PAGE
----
Hello friend, how are you?
This postcard is going to reach you late. (Just blame the South American postal service and hope that it doesn’t take as long as it took for that care package mum sent me from Finland – I can’t believe I waited five months for a bloody cheese slicer.) Actually, I’ll probably arrive home before this card does. I’ve been doing the maths, adding up numbers like a diligent little first-grader since that is about the level of maths that has been required in order to complete my calculations. Let me just catch you up to speed:
About eight hours ago I woke up to a coughing fit that seemed to rattle my bones and the whole basis of the universe (miraculously, my roommate didn’t even stir). Although under usual circumstances waking up at 1 a.m. because your lungs are trying to emergency evacuate through your throat is very unfortunate, I was glad I did since otherwise I would have forgotten to enroll in the autumn courses. I’m enrolled in a Master’s Thesis seminar now. And to think back on the time working on my Bachelor’s felt like a Big Deal.
Exactly three years ago I met my long-term boyfriend for the first time. We’re broken up now, though. It’s almost a shame – spending an anniversary at freaking Machu Picchu would have made a hell of a day.
In two weeks, I will have been home for two days. Two nights slept in a new apartment high above the city, two sunsets that as North as Finland come deceivingly late this time of the year. Two weeks from now I will be re-starting in a job I swore I wouldn’t return to. But what can I say to defend myself? I am just another money-hungry millenial who really enjoys paying rent and eating three meals a day.
Now I know I took advanced mathematics in college, so numbers and I enjoy a certain mutual agreement between us that can’t quite be described as animosity, but these are the kind of numbers I’m not too fond of. Going home? Dwelling in the past? Stressing about future worries that have not even happened yet? Please unsubscribe me from that list. I don’t go seeking to feel sad before my time; it’s just that I tend to notice last things and with them realise just how little time I have left.
I am happy to be seeing Machu Picchu this late on my trip, though. It is a highlight I’ve been building towards, an end to a road that I have literally been walking on with just that one goal in mind (don’t worry, I did not just haphazardly toss that ‘literally’ in that sentence; I hiked the Salkantay trek, so I have actually been walking towards Machu Picchu for four days. And did I mention the part where I carried my backpack all the way up the hundreds of steps to the entrance? Yeah, I also really like guides who know where luggage storage is located). Even though I arrive to the top of the mountain pissed off, drenched in sweat and sleep-deprived, I find all that slowly dissolving as I depart from my beloved but painstakingly slow group and make the way up the mountain by myself. I spend the first hours just staring at the complex from different angles. All my negative feelings from before seem to be as far away as if I’d hopped on a plane to Europe to escape them.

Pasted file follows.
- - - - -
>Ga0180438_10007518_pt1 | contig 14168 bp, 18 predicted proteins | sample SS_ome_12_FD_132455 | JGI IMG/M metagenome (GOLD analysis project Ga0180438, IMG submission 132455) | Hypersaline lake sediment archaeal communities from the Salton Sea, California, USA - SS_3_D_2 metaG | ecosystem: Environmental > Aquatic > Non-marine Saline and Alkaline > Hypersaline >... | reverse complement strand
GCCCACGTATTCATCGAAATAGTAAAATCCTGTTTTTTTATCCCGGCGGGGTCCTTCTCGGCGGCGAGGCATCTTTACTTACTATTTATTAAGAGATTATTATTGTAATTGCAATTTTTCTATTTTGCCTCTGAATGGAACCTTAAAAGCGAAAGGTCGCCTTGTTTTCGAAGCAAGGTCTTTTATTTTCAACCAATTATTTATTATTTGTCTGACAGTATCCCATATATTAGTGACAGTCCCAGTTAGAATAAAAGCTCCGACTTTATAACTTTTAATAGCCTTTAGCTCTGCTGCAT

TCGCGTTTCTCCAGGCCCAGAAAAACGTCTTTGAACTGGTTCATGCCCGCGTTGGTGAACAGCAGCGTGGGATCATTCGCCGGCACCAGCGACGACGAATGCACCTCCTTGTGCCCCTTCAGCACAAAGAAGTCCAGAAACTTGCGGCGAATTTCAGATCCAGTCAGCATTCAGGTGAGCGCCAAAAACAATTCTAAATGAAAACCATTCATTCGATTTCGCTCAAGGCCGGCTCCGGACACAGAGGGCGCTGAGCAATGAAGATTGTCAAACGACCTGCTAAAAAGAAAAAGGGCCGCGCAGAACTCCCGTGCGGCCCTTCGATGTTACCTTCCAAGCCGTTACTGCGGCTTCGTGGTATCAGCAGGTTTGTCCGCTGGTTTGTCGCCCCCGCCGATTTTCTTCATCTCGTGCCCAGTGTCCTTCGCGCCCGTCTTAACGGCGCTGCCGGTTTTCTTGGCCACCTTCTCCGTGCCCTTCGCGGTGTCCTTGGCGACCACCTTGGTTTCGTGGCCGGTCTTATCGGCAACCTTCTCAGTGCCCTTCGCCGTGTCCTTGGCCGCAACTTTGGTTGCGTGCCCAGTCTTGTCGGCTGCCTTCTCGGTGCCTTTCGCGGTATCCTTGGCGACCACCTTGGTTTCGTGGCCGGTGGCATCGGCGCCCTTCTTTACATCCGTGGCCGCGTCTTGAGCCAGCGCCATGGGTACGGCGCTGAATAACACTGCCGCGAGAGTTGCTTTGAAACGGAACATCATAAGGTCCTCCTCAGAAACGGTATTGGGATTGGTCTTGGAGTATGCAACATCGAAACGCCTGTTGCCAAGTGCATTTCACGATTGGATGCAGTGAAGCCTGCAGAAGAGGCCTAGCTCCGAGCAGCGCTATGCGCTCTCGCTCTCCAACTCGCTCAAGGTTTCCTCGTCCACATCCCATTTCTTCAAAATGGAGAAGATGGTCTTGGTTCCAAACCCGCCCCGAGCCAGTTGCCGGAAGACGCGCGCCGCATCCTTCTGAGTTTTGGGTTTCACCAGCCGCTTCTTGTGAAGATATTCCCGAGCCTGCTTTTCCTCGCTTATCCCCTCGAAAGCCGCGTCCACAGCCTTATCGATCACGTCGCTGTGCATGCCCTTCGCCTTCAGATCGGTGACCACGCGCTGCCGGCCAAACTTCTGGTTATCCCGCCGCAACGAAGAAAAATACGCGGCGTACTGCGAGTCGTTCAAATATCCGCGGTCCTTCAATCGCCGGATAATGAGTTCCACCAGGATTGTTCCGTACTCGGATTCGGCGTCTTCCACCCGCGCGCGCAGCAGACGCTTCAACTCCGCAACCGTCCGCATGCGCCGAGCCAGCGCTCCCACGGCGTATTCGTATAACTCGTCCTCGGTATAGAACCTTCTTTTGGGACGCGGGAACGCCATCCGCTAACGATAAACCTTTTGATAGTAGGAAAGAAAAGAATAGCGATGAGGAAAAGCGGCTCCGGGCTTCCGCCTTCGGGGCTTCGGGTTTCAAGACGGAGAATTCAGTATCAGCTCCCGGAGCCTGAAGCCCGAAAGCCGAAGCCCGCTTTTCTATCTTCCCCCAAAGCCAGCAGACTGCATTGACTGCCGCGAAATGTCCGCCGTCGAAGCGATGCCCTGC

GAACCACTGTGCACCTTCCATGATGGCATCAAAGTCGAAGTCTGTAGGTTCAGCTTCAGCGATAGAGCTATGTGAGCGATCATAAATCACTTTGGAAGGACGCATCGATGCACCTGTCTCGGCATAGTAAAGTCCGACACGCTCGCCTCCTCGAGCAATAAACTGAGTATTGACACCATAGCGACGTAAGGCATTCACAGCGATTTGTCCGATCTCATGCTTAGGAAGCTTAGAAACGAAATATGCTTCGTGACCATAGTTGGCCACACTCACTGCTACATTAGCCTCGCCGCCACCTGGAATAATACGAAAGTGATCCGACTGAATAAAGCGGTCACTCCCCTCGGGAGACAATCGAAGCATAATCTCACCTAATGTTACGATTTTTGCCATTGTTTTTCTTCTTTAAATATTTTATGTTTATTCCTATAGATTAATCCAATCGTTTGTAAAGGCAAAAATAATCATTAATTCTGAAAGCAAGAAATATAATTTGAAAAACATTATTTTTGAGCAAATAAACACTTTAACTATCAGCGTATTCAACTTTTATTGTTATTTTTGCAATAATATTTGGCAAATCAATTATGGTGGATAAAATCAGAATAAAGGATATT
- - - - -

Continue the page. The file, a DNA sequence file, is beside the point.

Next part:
Some people in my Salkantay group were worried that Machu Picchu might not live up to the expectations. After all, all of us already knew what it looked like from the kazillion pictures on Instagram, our travel friends’ photos and the postcards sold all over Cusco that look like they were designed by someone’s dad who’s just learning how to open his e-mails. I didn’t really doubt for a second. I have travelled far and wide and seen a lot of miracles, both manmade and natural, and every time the fact that i’m standing here looking at this famous thing holy shit hits me hard and makes me dizzy and happy. These ancient constructs that I chase around the world are like celebrities to me; I get star-struck.
On my way to the Sun Gate, I ran into another member of our trekking group who’d gone rogue, an English guy with a pineapple hat so ridiculous it was cool and more trekking in his boots from the past year than I had probably ever done. We sat up there in the sunshine, talking idly of the planes we’d almost missed and the kind of sports we used to do as kids, and the conversation flowed slowly but effortlessly. All the while we kept lazy watch over the complex, as if after five hundred years of standing still it might just uproot itself and sneak off if we let our eyes off of it. I remember thinking that I probably didn’t make as many friends this summer as I had thought I would. Then I thought, friends? Travel friendships can be such shallow, boring business. I didn’t want to hear another route plan or a light-hearted national stereotype which is what we result to when we try to be friends with everyone but have nothing in common. Maybe the few friends I ended up making were enough, after all, because they were worth it.
Machu Picchu is notorious for its smothering crowds, but up there at the Sun Gate with the tour groups long gone, I found temporary peace. People down, down there were so far it was easy to imagine they weren’t even there. But I was, ancient stone as my nonceremonious seat and munching on Oreos, and man, I never wanted to go down that mountain.
To end this card, I’m afraid I’m going to have to apologise for my erratic writing. I don’t believe there was much of a clear trail of thought here, and definitely no deeper truth or a lesson to be learned. But you know what, it is not something I’m about to beat myself over for; there is a storm brewing up in my mind (that sounds very dramatic, I know, but what do you expect when all everyone’s been talking about for a month is Game of Thrones?) and it is a hurricane mixture of all kinds of feelings between the joy of coming home and the desperation to just stay on the road no matter what.
I’m glad I’ve been there. Can’t wait to see you now though.
Filed under: Peru, postcards, South America